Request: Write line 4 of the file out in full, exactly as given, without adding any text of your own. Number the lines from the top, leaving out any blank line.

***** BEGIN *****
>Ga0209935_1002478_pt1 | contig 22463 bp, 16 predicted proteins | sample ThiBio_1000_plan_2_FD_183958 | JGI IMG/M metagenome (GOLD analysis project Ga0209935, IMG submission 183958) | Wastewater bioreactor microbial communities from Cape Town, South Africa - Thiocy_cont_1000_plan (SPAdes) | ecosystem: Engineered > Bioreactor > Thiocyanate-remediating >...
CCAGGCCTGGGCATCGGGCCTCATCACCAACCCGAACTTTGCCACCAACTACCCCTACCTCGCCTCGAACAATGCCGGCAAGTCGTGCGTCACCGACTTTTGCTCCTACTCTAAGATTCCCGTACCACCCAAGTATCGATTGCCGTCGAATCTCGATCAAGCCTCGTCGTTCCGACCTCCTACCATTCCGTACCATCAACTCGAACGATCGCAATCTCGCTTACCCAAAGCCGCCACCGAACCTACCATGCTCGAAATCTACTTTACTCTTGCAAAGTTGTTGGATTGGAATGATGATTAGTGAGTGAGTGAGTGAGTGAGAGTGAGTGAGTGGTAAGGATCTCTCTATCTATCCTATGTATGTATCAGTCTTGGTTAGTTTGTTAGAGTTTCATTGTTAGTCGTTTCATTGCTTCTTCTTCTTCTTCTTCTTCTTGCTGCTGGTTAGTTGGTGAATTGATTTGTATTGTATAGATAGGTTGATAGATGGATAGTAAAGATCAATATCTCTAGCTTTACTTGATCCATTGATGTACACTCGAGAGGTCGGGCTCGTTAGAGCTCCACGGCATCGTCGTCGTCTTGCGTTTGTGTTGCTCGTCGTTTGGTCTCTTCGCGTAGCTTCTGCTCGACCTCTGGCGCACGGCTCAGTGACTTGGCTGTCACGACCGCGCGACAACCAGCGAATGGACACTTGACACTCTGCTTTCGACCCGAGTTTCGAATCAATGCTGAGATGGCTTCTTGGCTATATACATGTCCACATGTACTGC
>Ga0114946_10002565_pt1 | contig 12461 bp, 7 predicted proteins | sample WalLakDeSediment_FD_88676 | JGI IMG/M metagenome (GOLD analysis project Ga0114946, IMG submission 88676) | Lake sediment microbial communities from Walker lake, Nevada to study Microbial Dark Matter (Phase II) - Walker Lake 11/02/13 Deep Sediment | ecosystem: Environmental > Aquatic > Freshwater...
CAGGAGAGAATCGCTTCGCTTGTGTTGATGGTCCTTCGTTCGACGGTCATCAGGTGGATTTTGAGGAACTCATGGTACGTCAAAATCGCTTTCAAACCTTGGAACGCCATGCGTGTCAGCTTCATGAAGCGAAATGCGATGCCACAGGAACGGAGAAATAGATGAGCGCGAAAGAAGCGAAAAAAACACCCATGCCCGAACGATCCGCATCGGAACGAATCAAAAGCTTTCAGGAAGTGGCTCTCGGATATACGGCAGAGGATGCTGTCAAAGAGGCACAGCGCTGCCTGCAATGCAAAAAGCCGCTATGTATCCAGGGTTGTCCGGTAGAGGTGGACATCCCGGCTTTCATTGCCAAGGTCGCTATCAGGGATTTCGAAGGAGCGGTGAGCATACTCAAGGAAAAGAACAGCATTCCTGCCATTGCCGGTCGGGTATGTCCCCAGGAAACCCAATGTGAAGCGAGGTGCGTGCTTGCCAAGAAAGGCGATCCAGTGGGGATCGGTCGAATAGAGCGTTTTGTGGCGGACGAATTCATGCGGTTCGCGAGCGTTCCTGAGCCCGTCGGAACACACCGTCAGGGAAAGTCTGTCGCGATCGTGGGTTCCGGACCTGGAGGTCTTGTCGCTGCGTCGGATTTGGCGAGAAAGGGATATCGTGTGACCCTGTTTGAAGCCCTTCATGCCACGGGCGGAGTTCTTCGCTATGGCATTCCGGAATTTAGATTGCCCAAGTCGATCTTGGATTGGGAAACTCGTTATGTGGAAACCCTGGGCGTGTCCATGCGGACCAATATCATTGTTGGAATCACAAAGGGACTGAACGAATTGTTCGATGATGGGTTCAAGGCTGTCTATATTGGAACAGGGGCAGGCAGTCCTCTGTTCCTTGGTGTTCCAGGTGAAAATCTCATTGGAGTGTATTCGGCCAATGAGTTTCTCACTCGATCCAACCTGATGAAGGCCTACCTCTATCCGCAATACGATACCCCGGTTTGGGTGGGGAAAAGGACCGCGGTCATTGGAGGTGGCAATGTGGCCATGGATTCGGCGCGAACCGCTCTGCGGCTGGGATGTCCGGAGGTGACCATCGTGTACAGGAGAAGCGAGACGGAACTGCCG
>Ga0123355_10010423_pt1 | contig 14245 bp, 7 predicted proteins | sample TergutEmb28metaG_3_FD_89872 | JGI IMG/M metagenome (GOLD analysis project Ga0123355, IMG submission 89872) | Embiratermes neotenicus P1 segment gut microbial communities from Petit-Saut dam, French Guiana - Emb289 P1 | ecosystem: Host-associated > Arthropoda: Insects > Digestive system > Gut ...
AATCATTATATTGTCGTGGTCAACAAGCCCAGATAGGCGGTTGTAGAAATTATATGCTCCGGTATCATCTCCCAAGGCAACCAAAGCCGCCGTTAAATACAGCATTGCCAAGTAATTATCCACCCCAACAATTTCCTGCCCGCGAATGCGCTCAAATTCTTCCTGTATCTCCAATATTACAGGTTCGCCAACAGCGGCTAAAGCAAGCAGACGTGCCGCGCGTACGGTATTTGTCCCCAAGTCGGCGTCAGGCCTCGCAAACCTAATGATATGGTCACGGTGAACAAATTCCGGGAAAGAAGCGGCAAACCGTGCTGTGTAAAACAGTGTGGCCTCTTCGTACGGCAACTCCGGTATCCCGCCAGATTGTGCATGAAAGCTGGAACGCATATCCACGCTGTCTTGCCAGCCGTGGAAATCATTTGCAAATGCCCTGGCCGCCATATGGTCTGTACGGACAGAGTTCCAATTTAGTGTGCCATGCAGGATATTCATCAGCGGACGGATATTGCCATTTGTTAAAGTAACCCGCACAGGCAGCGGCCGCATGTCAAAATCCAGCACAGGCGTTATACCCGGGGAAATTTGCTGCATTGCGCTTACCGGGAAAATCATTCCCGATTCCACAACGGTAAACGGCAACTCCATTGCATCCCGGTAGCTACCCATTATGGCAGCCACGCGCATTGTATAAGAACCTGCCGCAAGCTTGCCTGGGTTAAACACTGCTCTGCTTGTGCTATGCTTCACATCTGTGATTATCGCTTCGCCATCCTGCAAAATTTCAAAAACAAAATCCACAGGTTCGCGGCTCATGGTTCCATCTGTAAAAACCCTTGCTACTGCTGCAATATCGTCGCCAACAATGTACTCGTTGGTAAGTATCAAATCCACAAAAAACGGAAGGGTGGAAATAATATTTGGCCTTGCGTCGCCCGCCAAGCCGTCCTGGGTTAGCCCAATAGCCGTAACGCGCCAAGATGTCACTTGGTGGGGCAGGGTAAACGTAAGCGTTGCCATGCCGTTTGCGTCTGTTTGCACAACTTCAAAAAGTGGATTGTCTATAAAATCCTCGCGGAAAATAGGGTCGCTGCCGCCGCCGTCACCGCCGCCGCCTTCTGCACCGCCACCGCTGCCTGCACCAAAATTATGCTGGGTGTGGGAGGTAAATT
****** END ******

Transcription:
CAGGAGAGAATCGCTTCGCTTGTGTTGATGGTCCTTCGTTCGACGGTCATCAGGTGGATTTTGAGGAACTCATGGTACGTCAAAATCGCTTTCAAACCTTGGAACGCCATGCGTGTCAGCTTCATGAAGCGAAATGCGATGCCACAGGAACGGAGAAATAGATGAGCGCGAAAGAAGCGAAAAAAACACCCATGCCCGAACGATCCGCATCGGAACGAATCAAAAGCTTTCAGGAAGTGGCTCTCGGATATACGGCAGAGGATGCTGTCAAAGAGGCACAGCGCTGCCTGCAATGCAAAAAGCCGCTATGTATCCAGGGTTGTCCGGTAGAGGTGGACATCCCGGCTTTCATTGCCAAGGTCGCTATCAGGGATTTCGAAGGAGCGGTGAGCATACTCAAGGAAAAGAACAGCATTCCTGCCATTGCCGGTCGGGTATGTCCCCAGGAAACCCAATGTGAAGCGAGGTGCGTGCTTGCCAAGAAAGGCGATCCAGTGGGGATCGGTCGAATAGAGCGTTTTGTGGCGGACGAATTCATGCGGTTCGCGAGCGTTCCTGAGCCCGTCGGAACACACCGTCAGGGAAAGTCTGTCGCGATCGTGGGTTCCGGACCTGGAGGTCTTGTCGCTGCGTCGGATTTGGCGAGAAAGGGATATCGTGTGACCCTGTTTGAAGCCCTTCATGCCACGGGCGGAGTTCTTCGCTATGGCATTCCGGAATTTAGATTGCCCAAGTCGATCTTGGATTGGGAAACTCGTTATGTGGAAACCCTGGGCGTGTCCATGCGGACCAATATCATTGTTGGAATCACAAAGGGACTGAACGAATTGTTCGATGATGGGTTCAAGGCTGTCTATATTGGAACAGGGGCAGGCAGTCCTCTGTTCCTTGGTGTTCCAGGTGAAAATCTCATTGGAGTGTATTCGGCCAATGAGTTTCTCACTCGATCCAACCTGATGAAGGCCTACCTCTATCCGCAATACGATACCCCGGTTTGGGTGGGGAAAAGGACCGCGGTCATTGGAGGTGGCAATGTGGCCATGGATTCGGCGCGAACCGCTCTGCGGCTGGGATGTCCGGAGGTGACCATCGTGTACAGGAGAAGCGAGACGGAACTGCCG